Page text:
Cherries are both high in fiber and a good source of antioxidants. Cherries are abundant in anthocyanins, which have strong anti-inflammatory properties and help promote eye, heart, and nervous system health, while the quercetin and ellagic acid in cherries help fight cancer. As you learned from this week’s video another important component of cherries is melatonin, which helps calm the nervous system and relieve insomnia!
Did you know that our Nutrition Factors Library is bursting with juicy details and fun facts of your favorite fruits and vegetables? Check out our page on Cherries to see a glimpse into our vast library!
Cherry Checklist: How to Know when Your Cherries are Perfectly Ripe:
When buying cherries, look for fruit that is plump and firm. They should be uniformly dark in color and give off a nice aroma. The stem, if still attached, should be bright green. There should not be any wrinkles where the stem meets the fruit. Cherries are highly perishable, but their shelf life can be extended by storing them in a plastic bag in the refrigerator. This should keep them fresh for 4 to 7 days. Or, alternatively, you can freeze cherries for later use. Any cherries that are bruised or moldy should be discarded immediately. Refrigerate the remainder, but hold off washing them until you are ready to eat them or use them in a recipe.
Here are some of our favorite Cherry inspired recipes in our Recipe Database:
Silk’s Cashew Cherry Chip Breakfast Cookies: Cookies for breakfast?! You may be asking if it’s too good to be true but these morning delights contain oats, flax, apple sauce, cherries, and Cashew Milk Silk® Unsweetened Vanilla Cashewmilk which “delivers irresistibly creamy taste with a delicious note of vanilla. With 1/3 the calories of skim milk1 and no added sugar,2 it’s delightfully drinkable.”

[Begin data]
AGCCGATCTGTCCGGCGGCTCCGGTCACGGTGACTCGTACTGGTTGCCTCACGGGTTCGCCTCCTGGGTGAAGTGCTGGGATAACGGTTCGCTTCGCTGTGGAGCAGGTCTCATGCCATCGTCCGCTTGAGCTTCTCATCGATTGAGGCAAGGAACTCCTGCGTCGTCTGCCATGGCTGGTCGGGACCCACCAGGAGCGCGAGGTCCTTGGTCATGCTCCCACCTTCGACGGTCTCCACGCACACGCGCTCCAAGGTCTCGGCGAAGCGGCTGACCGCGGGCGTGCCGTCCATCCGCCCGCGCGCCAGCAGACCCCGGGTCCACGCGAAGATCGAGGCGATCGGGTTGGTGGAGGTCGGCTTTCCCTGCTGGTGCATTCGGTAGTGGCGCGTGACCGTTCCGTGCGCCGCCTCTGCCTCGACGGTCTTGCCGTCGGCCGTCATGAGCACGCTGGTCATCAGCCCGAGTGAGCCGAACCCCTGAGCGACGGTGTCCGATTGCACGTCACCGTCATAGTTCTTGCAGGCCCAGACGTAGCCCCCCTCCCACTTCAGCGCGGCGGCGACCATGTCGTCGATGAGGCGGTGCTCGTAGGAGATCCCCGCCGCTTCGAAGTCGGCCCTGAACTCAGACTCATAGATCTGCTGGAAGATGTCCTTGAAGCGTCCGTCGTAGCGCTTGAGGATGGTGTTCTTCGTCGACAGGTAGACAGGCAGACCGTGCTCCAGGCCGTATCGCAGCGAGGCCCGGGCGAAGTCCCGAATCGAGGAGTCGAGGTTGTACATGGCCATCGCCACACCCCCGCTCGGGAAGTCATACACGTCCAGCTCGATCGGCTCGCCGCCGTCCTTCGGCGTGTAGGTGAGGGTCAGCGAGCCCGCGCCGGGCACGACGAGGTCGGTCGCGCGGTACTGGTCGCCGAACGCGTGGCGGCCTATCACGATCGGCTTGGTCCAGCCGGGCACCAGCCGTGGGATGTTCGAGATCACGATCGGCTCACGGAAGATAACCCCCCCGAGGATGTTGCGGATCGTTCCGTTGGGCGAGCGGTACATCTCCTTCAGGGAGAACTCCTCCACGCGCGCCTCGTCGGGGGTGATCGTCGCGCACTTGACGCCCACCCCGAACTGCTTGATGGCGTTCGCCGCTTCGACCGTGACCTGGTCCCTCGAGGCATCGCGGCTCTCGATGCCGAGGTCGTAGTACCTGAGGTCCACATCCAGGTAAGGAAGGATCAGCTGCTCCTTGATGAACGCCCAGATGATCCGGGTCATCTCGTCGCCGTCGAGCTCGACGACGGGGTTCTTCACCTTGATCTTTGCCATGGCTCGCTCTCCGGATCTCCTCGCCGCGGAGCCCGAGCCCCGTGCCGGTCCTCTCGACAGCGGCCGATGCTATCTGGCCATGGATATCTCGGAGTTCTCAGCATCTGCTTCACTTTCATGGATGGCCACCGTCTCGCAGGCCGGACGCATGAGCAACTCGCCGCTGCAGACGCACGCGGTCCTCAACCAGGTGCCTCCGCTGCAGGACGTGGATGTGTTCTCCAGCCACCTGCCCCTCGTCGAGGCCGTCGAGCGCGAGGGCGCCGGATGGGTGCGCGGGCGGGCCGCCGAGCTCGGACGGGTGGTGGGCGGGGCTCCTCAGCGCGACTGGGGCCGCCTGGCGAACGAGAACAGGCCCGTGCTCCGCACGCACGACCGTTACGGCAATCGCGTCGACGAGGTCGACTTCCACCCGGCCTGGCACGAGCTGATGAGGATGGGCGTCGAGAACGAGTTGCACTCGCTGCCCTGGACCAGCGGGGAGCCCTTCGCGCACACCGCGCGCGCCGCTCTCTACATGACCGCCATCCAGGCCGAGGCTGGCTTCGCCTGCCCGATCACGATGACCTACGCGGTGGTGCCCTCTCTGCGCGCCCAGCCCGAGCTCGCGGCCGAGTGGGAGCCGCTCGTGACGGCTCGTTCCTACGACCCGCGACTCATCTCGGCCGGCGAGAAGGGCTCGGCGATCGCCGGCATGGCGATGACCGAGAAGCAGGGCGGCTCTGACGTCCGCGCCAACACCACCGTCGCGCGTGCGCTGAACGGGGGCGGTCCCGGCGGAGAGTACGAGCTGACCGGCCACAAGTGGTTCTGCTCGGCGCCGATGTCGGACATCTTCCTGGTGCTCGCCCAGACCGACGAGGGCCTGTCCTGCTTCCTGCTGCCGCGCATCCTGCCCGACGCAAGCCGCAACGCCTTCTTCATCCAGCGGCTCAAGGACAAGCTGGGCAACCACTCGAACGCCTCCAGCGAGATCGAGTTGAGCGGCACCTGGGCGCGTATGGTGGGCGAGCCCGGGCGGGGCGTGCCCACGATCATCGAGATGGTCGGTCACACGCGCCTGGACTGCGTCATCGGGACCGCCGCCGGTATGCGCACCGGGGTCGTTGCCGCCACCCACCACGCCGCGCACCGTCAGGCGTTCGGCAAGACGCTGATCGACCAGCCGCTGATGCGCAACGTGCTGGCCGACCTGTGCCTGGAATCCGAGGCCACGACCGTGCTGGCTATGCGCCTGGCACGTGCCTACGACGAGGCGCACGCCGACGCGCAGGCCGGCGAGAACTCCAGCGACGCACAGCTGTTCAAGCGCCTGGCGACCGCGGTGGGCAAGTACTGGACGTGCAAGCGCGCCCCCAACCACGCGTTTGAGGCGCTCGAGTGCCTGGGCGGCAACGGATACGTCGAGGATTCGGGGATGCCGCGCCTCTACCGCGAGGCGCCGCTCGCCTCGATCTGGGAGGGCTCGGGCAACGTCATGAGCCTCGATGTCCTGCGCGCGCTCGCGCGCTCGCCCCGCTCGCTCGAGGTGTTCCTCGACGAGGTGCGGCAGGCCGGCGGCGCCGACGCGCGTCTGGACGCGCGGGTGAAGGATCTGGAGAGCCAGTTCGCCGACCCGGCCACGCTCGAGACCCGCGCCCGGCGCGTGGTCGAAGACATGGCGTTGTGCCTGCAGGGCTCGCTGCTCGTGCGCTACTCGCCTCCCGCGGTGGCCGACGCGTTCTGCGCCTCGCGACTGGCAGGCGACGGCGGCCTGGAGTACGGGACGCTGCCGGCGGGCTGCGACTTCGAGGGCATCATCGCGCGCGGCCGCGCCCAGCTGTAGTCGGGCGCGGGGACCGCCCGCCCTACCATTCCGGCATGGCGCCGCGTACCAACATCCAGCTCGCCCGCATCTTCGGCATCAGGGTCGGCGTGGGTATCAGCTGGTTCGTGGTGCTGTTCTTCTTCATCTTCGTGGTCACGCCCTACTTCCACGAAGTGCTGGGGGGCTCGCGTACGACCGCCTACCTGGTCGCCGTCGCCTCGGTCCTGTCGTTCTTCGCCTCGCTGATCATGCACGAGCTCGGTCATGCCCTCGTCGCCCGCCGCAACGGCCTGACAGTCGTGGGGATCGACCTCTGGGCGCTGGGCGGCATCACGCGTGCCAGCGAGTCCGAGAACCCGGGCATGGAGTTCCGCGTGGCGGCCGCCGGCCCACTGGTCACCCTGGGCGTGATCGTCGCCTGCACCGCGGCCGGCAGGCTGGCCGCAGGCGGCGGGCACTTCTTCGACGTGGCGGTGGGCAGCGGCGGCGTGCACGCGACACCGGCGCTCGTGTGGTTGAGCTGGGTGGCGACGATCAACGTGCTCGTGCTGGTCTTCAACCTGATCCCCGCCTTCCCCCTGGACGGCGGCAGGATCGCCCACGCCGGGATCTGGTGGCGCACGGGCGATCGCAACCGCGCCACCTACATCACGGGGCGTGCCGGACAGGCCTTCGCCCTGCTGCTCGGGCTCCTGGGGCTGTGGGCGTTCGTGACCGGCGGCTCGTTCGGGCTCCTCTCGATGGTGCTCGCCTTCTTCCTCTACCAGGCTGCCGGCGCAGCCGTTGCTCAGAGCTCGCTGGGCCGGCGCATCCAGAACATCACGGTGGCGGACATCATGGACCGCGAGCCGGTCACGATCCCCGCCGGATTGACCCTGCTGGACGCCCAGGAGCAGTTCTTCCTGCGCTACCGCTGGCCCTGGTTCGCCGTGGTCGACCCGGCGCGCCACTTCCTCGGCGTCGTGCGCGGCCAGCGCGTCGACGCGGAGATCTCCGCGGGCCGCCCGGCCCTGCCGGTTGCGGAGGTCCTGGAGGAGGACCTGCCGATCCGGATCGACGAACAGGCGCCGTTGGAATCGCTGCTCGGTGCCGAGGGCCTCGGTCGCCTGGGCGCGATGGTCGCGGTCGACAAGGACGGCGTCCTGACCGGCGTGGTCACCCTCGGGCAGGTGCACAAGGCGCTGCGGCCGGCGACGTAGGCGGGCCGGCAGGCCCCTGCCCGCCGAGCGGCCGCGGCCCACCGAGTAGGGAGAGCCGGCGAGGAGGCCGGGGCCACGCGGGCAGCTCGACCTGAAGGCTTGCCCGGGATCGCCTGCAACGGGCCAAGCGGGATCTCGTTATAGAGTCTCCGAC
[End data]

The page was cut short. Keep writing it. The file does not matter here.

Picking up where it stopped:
Blendtec’s Cherry Pecan Energy Bars: This gluten-free, dairy-free, and whole-food energy bar has endless variations simply use different fruit and nut combinations. (BEST Part: These only take 5 minutes to make!)
Choose Cherries’ Fire-Roasted Corn and Cherry Salsa: This fire roasted salsa is great served with chicken or fish! This is a great recipe to sneak some fruit in for those picky eaters. Nutrient dense cherries add a new twist to this chunky cherry & corn salsa!
You can’t miss out on the benefits of cherries so here are some other creative out-of-the-box uses to add these fiber and antioxidant packed fruit into your diet:
- Cherry compote: Heat fresh pitted cherries in a skillet along with a little brown sugar (2 tablespoons sugar for 1 lb. of cherries). After about 4 minutes, add a little balsamic vinegar, and fresh thyme and cook another minute. Serve warm on a round of goat cheese. (Leftovers will keep in the refrigerator for a few days.)
- Toss a handful of cherries in your favorite granola bars, quick breads, scones, or cookies recipes
- Black Forest Cake: The Nutrition Factors website includes low-calorie versions of chocolate cake. With the simple addition of cherries and low fat whipped cream, you have a worthy decadent dessert–in both appearance and taste–but with not as many calories.
Because hot weather calls for lighter meals, chicken may be on the dinner menu often. But like any other frequently eaten foods, to keep it from being tiresome and either perk up jaded appetites or keep you from craving other less diet-friendly foods, you need to vary the preparation. With that in mind, why not serve chicken with cherry sauce. Saute fresh cherries with a few shallots until soft. Then add two tablespoons red wine and a cup of low sodium chicken broth and simmer until the sauce is reduced.
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Corriher, S. (2017, June/July). Choosing fruit that’s fully ripe. Fine Cooking. Retrieved from http://www.finecooking.com/article/choosing-fruit-thats-truly-ripe
Dziemianowicz, J. (2017, June 21). How to tell if your favorite summer fruits are ripe. New York Daily News. Retrieved from http://www.nydailynews.com/life-style/big-town/favorite-summer-fruits-ripe-article-1.3266307
Still Tasty (2017). Your ultimate shelf life guide: Keep it or toss it. Retrieved from http://www.stilltasty.com/